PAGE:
Building to District

I’m thinking like an assistant superintendent instead of a high school principal. I realize I’ve turned a corner because I’m no longer feeling anxious or guilty when I’m at a meeting or in another building. I always worried when I wasn’t here as the high school principal because I felt the weight of responsibility for the safety and well being of every child and staff member in the building. When I was out, there were a thousand things waiting for me when I returned. Now, with Principal Bob Anderson on the front line of that responsibility, along with Dean of Students Dan Cassidy, I’m really letting it go.

It’s Homecoming this week and as principal I would have been checking out every decoration and thinking about the detail of the spirit days and the pep rally and the game. I would have been problem solving high school issues, meeting with kids over both minor and major dramas, and managing the building. Instead I’m thinking about the materials for the reading pilots and engaging the right people at all three levels in our district in the forums set up for Math, ELA, Science, and Social Studies. I’m meeting with colleagues who can teach me more about reading and curriculum design and grant writing. I’m organizing and facilitating meetings focused on our instructional program and our staff development. Homecoming and the surrounding festivities make for a nice week, but not all that important on my agenda now.

And suddenly I walk through the middle school and the elementary school and I feel welcome. I almost feel at home. It’s not like before, when I’m in someone else’s building. I serve a purpose here too. And it’s incredible. The teachers are inviting me in–can you imagine?! They email and say, “stop by any time.” I’m focusing on the ways we teach reading, but I’m learning about different grade levels and behavior cues and how passionate little kids are about school.

I’m learning how to be responsible for a district instead of a school. This may be the most valuable year of my career and just last week I wanted to trade it back for the high school principal’s position that I loved so much. Working through the transition, through change, can definitely land us in a better place. I’m glad I took the risk and stepped forward. I’m glad others gave me this opportunity.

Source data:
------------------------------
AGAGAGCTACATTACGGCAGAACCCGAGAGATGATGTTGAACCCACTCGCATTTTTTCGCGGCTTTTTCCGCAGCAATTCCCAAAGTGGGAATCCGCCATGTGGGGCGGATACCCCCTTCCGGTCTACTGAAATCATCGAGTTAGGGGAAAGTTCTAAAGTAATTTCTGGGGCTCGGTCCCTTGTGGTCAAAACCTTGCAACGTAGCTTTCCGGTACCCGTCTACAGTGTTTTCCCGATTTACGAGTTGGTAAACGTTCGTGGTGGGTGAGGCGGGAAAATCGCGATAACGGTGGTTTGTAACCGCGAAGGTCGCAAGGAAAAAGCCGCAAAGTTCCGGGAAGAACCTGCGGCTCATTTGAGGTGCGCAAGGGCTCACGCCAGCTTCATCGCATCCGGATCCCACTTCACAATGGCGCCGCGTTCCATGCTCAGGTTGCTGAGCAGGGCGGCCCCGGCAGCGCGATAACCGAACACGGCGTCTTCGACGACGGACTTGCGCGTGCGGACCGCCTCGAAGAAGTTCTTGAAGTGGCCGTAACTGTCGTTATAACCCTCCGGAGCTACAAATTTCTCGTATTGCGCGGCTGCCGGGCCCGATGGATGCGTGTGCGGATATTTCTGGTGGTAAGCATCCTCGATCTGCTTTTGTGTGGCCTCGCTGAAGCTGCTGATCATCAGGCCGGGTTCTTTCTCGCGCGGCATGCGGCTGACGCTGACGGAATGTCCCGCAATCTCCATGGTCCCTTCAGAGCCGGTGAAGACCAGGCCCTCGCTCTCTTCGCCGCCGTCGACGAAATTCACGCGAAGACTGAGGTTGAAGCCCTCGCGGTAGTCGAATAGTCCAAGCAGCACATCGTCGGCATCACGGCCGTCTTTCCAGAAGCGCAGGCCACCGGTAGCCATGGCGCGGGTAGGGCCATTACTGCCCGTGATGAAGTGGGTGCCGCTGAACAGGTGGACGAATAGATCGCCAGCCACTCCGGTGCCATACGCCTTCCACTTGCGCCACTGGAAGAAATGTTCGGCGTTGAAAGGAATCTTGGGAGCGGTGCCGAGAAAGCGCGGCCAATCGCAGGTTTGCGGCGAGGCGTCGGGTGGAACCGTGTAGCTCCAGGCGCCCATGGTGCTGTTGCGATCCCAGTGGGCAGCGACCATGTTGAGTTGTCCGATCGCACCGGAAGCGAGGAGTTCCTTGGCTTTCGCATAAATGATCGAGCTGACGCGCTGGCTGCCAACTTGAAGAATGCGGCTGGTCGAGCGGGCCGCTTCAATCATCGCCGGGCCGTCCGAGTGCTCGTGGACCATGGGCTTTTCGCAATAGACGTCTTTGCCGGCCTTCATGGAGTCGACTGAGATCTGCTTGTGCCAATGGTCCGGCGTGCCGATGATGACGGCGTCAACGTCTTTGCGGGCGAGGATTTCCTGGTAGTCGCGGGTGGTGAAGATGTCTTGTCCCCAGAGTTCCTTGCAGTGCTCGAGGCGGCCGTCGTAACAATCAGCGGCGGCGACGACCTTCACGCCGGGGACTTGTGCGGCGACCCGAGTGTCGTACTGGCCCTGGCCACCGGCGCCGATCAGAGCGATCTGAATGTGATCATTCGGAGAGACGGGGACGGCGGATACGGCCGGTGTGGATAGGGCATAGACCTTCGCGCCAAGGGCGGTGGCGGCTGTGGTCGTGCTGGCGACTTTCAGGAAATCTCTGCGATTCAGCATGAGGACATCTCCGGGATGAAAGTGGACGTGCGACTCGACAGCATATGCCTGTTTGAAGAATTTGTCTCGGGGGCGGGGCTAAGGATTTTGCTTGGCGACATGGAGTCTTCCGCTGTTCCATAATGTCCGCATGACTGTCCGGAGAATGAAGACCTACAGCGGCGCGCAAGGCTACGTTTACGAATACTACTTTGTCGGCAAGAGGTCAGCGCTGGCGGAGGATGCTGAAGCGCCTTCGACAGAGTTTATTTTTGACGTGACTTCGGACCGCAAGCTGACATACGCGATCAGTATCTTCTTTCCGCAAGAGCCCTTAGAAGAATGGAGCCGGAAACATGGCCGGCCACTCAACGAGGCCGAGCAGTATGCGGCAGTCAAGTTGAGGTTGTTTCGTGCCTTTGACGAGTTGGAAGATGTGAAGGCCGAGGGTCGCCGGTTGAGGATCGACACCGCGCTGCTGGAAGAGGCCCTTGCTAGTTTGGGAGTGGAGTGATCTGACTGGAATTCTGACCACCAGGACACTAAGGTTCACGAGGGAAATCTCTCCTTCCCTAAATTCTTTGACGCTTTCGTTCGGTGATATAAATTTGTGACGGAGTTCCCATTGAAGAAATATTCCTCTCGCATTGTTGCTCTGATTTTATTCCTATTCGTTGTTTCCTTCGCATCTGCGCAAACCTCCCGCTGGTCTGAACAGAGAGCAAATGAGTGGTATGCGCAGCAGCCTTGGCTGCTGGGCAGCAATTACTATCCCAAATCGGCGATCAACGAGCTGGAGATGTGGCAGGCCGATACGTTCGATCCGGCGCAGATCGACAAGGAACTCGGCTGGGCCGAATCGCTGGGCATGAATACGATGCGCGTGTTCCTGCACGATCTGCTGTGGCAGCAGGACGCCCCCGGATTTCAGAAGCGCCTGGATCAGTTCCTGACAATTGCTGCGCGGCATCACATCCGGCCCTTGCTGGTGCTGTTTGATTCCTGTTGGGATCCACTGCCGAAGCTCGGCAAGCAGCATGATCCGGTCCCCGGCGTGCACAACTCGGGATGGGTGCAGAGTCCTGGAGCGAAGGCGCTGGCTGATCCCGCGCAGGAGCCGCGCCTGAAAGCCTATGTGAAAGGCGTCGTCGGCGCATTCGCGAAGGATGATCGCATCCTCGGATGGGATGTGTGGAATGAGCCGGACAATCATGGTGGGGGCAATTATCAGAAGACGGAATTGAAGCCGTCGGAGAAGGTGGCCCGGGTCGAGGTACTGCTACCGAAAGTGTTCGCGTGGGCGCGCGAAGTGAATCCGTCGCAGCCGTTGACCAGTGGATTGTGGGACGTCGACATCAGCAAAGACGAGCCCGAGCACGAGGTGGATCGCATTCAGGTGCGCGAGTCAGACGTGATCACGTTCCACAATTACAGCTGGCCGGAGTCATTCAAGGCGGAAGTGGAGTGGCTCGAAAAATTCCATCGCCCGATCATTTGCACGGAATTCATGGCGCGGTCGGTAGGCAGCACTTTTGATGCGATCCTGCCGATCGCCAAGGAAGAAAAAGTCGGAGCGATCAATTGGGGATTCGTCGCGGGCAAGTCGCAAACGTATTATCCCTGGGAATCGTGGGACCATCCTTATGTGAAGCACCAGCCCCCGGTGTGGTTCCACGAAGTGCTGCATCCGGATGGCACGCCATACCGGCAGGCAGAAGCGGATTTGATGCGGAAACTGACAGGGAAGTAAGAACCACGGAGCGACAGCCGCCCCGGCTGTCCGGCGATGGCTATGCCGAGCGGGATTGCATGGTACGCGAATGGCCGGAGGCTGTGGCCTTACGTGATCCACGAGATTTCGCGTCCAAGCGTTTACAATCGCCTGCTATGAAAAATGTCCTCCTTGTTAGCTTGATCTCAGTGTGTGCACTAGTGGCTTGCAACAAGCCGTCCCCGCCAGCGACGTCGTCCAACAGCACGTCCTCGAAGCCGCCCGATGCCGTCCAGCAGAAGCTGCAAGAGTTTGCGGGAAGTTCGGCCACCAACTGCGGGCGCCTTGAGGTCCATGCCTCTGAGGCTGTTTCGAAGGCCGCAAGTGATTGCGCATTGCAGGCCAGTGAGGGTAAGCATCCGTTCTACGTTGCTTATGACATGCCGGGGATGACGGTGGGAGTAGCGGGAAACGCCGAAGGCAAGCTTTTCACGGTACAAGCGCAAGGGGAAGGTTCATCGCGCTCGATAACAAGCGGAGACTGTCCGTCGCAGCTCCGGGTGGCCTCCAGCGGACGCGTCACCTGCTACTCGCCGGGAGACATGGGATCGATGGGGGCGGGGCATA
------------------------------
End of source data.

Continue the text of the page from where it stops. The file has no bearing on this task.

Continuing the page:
1. I, too, am in the midst of a transition from building to central office, from high school to primarily elementary school responsibilities. Like you, I’m beginning to feel “at home.” Today there was a major issue to be solved at one of our elementary schools, and I was able to jump in and help with the solution. It felt good even amongst all the challenges.

    As to reading strategies, check out Stephanie Harvey’s work. Her consultant, Jill DeGoede, is excellent. Also, Douglas Reeves has some interesting research on the effects of increasing reading instruction time in the elementary grades to 180 minutes per day.

    I’m glad you’re enjoying your new position. Keep on writing!

  2. I recently had the opportunity to take on a Regional Human Resource Director position for a national retailer. The more I learned about the position, the less interesting it became for me. It was exactly what I was doing now on a much larger scale. When I withdrew my name from consideration, it was because it was missing what you articulated so well above – the chance to set direction, take what I already know and expand on that to make a difference. I tried to say that but it came out as 6x the number of employees in 51 stores over a 5 state area, minimum of bi-weekly travel and no increase in pay. All valid reasons for withdrawing but not really at the heart of what I am seeking. This wasn’t the right move for me. Taking this Assistant Superintendent position was the right move for you and I am so glad you did it, worked through the transition and are digging in. If you want any first grade perspectives from a parent point – I have plenty!

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